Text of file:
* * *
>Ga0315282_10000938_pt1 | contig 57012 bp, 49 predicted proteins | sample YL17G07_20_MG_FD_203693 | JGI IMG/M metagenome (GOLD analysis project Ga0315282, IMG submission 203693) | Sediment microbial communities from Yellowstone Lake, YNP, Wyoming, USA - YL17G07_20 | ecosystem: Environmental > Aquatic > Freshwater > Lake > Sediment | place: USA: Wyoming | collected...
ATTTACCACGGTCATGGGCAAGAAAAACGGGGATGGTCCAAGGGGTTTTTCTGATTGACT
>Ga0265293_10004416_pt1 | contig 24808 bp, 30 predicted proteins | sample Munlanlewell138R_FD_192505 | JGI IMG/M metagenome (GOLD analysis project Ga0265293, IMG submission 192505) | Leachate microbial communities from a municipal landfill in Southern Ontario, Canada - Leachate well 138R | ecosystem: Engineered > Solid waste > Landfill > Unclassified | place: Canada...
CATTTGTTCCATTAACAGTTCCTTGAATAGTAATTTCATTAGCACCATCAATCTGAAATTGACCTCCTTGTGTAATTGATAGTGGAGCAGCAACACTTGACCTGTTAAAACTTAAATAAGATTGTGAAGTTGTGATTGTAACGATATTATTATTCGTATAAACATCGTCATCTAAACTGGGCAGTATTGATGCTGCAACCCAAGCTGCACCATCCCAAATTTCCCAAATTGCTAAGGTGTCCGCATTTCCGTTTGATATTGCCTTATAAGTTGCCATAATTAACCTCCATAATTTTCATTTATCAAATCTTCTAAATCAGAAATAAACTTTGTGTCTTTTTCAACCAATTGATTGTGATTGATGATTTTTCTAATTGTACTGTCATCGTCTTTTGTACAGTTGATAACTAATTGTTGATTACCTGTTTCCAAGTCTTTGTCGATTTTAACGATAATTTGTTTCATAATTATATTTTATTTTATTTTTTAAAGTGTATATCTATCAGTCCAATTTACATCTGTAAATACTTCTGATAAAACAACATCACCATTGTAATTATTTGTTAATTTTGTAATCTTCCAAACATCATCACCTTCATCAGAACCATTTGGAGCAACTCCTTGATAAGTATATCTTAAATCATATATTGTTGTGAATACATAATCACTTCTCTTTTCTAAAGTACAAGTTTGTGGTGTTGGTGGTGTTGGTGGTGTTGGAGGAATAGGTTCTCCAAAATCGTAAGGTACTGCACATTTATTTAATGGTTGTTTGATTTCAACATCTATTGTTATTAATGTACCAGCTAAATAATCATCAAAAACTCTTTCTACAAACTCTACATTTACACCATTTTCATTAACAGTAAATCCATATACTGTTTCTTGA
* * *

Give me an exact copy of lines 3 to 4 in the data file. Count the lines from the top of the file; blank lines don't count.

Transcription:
>Ga0265293_10004416_pt1 | contig 24808 bp, 30 predicted proteins | sample Munlanlewell138R_FD_192505 | JGI IMG/M metagenome (GOLD analysis project Ga0265293, IMG submission 192505) | Leachate microbial communities from a municipal landfill in Southern Ontario, Canada - Leachate well 138R | ecosystem: Engineered > Solid waste > Landfill > Unclassified | place: Canada...
CATTTGTTCCATTAACAGTTCCTTGAATAGTAATTTCATTAGCACCATCAATCTGAAATTGACCTCCTTGTGTAATTGATAGTGGAGCAGCAACACTTGACCTGTTAAAACTTAAATAAGATTGTGAAGTTGTGATTGTAACGATATTATTATTCGTATAAACATCGTCATCTAAACTGGGCAGTATTGATGCTGCAACCCAAGCTGCACCATCCCAAATTTCCCAAATTGCTAAGGTGTCCGCATTTCCGTTTGATATTGCCTTATAAGTTGCCATAATTAACCTCCATAATTTTCATTTATCAAATCTTCTAAATCAGAAATAAACTTTGTGTCTTTTTCAACCAATTGATTGTGATTGATGATTTTTCTAATTGTACTGTCATCGTCTTTTGTACAGTTGATAACTAATTGTTGATTACCTGTTTCCAAGTCTTTGTCGATTTTAACGATAATTTGTTTCATAATTATATTTTATTTTATTTTTTAAAGTGTATATCTATCAGTCCAATTTACATCTGTAAATACTTCTGATAAAACAACATCACCATTGTAATTATTTGTTAATTTTGTAATCTTCCAAACATCATCACCTTCATCAGAACCATTTGGAGCAACTCCTTGATAAGTATATCTTAAATCATATATTGTTGTGAATACATAATCACTTCTCTTTTCTAAAGTACAAGTTTGTGGTGTTGGTGGTGTTGGTGGTGTTGGAGGAATAGGTTCTCCAAAATCGTAAGGTACTGCACATTTATTTAATGGTTGTTTGATTTCAACATCTATTGTTATTAATGTACCAGCTAAATAATCATCAAAAACTCTTTCTACAAACTCTACATTTACACCATTTTCATTAACAGTAAATCCATATACTGTTTCTTGA